‘It’s Game Over for the Iron Throne’
SPOILERS FOR THIS EPISODE OF GAME OF THRONES DOWN BELOW
Here we are, at the end of all things. Sorry. Quoting the wrong fantasy epic series there. After 73 episodes, Game of Thrones has reached its end. And given the past few weeks, it’s been a real interesting road to say the least. Longer episodes have tried to compromise a short season. But in the long run, the audience has been short-changed overall. Like the series finale, The Iron Throne, the final season works in theory without a realistic pace.
The Bells was, in a way, the last real hurrah of the series. Dany (Emilia Clarke) finally won in pure Targaryen fashion. Burn it down indeed. Her morals rapidly deteriorated throughout the season, but those bells were the last straw. While it seemed like a flip of the switch, there’s been some build. Though, like most of the arcs, it suffers from a break-neck seasonal pace. The Iron Throne is intended to be Dany’s crowning achievement, yet it’s more of a footnote.
Her delusions of liberating the world and knowing what’s right are only toyed with. Dany’s tyranny lasts a whopping 40 minutes before Jon (Kit Harington) kills her in the destroyed throne room. We do get a callback to the House of the Undying vision from the second season. It’s played beat for beat before Jon’s insertion into scene. If you’re not a fan of Dany or been viewing her as the villain for a while, this should’ve been as impactful as the Night King’s death. The result is just meh. Though, how ironic it that the two biggest threats to Westeros are both stabbed in the chest by a dagger. And Team Stark is now up to two wins.
That’s where the episode should’ve ended. Dany dead and Drogon burning down the Iron Throne. But the episode is only halfway over. With a 30-minute epilogue, the rest of the characters wrap up their arcs. Peter Dinklage got his big moment early on in the episode, uncovering the remains of his brother and sister. His time in prison and subsequent trial in the Dragon Pit don’t put his character at much risk. Tyrion was at greater risk during the whole Joffrey murder fiasco. And he didn’t even kill the obnoxious bastard either. Tyrion survives the series, no longer the cleverest man in Westeros.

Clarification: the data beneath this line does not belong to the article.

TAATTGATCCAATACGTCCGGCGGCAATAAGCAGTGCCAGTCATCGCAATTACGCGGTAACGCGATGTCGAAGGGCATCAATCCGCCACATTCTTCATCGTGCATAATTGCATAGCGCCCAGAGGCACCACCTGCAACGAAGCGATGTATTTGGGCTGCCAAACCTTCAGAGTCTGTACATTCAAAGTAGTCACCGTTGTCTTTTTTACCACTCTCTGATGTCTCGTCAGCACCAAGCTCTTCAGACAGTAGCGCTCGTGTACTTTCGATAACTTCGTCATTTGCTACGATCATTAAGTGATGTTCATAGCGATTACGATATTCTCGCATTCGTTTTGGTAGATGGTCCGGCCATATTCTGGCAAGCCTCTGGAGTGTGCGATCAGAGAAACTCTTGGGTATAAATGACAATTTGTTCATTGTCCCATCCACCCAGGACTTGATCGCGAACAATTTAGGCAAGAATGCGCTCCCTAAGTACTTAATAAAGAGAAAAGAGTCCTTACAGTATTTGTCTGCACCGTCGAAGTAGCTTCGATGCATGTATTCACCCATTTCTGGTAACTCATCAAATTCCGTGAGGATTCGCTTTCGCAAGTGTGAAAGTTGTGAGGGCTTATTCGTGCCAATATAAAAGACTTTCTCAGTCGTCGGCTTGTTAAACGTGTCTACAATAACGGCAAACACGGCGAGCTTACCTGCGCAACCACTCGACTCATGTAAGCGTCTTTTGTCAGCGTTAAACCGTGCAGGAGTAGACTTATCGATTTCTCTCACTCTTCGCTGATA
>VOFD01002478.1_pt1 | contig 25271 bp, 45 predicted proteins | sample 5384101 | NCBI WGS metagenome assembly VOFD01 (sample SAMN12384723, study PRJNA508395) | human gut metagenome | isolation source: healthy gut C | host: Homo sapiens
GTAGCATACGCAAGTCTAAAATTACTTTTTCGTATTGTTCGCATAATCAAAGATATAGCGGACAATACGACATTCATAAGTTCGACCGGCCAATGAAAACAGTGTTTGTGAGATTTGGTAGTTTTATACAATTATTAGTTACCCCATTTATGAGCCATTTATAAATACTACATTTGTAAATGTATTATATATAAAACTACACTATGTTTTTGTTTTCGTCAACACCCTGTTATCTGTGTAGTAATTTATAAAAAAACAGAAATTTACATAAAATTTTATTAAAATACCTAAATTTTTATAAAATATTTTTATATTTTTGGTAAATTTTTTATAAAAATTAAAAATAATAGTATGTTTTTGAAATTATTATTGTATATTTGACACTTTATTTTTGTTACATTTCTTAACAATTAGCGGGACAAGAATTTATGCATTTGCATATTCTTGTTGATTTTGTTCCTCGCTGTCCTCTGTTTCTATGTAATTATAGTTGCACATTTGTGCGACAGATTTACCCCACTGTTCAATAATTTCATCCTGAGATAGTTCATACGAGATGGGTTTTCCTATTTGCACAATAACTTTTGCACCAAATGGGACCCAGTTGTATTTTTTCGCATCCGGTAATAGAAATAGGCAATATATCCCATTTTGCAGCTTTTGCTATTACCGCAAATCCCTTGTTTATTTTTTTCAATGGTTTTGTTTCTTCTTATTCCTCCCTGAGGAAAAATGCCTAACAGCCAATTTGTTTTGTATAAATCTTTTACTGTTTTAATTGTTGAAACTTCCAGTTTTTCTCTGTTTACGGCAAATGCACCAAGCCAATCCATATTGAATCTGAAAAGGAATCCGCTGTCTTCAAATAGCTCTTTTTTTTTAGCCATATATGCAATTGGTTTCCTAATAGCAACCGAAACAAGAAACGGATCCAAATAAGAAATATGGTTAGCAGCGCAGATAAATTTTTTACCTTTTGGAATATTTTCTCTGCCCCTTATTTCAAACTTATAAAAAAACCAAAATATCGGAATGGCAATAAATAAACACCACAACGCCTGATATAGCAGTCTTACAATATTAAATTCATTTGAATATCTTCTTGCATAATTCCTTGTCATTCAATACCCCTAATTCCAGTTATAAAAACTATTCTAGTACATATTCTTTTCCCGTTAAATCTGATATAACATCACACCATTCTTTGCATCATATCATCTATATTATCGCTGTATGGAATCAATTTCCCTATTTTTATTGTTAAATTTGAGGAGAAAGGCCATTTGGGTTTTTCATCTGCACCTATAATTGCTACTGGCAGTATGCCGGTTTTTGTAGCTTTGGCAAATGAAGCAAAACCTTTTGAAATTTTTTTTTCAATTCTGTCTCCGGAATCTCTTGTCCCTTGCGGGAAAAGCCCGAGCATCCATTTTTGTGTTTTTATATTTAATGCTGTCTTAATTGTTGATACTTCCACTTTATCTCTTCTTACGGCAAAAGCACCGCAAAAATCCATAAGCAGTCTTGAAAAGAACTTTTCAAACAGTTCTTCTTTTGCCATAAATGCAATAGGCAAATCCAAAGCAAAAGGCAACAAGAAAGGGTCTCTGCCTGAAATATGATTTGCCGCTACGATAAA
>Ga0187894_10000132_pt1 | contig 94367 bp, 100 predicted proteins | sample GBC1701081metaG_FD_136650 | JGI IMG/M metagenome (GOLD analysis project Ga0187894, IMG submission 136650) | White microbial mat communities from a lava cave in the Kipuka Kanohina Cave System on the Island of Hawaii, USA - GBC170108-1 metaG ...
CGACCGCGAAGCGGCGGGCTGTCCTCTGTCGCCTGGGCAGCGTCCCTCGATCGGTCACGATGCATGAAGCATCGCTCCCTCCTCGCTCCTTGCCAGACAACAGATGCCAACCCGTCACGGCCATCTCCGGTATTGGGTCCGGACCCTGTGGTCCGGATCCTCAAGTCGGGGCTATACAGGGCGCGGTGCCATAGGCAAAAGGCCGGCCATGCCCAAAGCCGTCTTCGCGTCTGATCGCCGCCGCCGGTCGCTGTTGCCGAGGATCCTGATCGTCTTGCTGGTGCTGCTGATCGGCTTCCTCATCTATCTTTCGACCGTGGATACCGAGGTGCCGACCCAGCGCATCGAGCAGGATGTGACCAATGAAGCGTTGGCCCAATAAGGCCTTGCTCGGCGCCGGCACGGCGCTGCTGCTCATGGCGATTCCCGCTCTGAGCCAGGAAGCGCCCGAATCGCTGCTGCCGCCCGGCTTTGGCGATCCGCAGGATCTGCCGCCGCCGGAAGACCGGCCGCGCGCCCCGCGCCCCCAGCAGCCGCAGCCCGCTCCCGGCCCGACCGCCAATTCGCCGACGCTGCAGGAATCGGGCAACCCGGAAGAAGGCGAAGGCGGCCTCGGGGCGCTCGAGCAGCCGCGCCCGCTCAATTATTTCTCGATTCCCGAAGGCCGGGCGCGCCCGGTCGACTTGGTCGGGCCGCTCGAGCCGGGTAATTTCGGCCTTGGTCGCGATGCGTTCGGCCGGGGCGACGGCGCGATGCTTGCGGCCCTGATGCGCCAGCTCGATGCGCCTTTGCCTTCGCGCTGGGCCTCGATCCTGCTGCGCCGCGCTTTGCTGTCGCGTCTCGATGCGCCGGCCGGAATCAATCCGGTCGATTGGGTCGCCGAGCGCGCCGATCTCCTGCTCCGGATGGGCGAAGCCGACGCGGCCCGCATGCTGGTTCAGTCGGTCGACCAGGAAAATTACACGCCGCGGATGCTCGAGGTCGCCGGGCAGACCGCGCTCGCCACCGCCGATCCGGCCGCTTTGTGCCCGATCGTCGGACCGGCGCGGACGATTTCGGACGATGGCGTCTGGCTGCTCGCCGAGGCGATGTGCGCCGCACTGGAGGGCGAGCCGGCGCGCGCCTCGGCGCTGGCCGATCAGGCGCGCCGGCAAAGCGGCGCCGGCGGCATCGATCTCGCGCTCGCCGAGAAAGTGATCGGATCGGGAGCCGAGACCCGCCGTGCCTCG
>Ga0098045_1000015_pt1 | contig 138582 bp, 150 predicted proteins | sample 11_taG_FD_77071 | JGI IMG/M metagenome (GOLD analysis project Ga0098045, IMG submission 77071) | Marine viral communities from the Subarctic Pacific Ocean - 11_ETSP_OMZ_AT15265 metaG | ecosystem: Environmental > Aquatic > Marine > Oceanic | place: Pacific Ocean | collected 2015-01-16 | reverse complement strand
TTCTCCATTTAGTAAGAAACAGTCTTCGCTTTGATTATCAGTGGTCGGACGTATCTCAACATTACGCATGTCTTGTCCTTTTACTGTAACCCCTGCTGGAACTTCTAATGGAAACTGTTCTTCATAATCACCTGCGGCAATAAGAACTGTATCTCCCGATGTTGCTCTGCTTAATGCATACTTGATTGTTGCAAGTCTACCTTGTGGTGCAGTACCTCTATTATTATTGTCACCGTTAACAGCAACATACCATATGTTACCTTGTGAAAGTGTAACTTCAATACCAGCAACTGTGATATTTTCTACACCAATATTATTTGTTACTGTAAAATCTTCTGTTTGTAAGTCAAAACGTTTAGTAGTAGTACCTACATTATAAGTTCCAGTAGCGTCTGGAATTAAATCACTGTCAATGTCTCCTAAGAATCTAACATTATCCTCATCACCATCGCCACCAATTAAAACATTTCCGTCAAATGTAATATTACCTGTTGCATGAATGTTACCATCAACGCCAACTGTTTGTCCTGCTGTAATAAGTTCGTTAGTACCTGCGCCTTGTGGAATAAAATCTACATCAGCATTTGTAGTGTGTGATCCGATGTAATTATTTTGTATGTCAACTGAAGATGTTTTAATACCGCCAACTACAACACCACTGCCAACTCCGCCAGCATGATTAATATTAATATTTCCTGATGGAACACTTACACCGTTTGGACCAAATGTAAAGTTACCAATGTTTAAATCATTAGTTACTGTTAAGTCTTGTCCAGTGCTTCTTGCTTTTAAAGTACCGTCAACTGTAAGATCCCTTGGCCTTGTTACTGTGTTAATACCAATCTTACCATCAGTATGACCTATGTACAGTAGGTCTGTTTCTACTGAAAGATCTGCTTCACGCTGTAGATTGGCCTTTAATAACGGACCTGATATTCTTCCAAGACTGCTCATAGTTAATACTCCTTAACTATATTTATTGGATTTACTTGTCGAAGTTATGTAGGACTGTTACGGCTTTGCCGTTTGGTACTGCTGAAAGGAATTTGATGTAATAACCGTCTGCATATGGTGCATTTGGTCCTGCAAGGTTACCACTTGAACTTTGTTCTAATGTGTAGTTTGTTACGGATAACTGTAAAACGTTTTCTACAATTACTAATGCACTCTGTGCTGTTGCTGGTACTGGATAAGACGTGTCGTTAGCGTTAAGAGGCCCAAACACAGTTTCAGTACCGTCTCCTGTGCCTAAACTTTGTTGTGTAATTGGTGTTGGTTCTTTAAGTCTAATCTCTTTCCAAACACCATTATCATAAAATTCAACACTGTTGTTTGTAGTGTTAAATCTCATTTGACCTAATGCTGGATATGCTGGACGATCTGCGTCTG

Of course, with Dany dead and Jon tried to treason, he suggests Bran (Isaac Hempstead Wright) as the ideal ruler of Westeros. That’s right, Robo-Bran wins it all. It’ll be interesting the insight George R.R. Martin provides in The Winds of Winter and A Dream of Spring. Somehow, this major curve ball works as Bran’s been manipulating situations. Jon’s a Targaryen? Let’s use it to his advantage. Dany’s got a psycho bloodline. Let’s exploit it. It’s one of those plot points that takes some time to brew over. And honestly, the angles to approach this will stir up debate. Love it or hate it, it’ll bring on the discussion.
But at least all of the remaining Starks survived. Sansa (Sophie Turner) is Queen in the North. Arya’s venturing west of Westeros without an on-screen goodbye to Gendry (Joe Dempsie) or one more faceless endeavor. What exactly was the point of Braavos outside of killing Littlefinger and the Freys? And Jon’s back at the wall where he started and with Ghost too. Hallelujah. Maybe if he said more than just his favorite two lines all seasons, he’d be in a better situation. Oh well, it’s bring everything full-circle.
The Iron Throne certainly takes some pages out of Tolkien’s book. While there’s no real false endings, the wrap-up remains extensive. We’re in the full epilogue mode. There’s plenty of moping and talking for 80 minutes to fill two episodes. The ideas are there, but it’s no epic conclusion. That’s more of the fault of the season’s pacing, which lost its footing after the third episode. The Iron Throne is alright in theory, but it feels the after-effects of Season 8’s constant sprint to the finish line.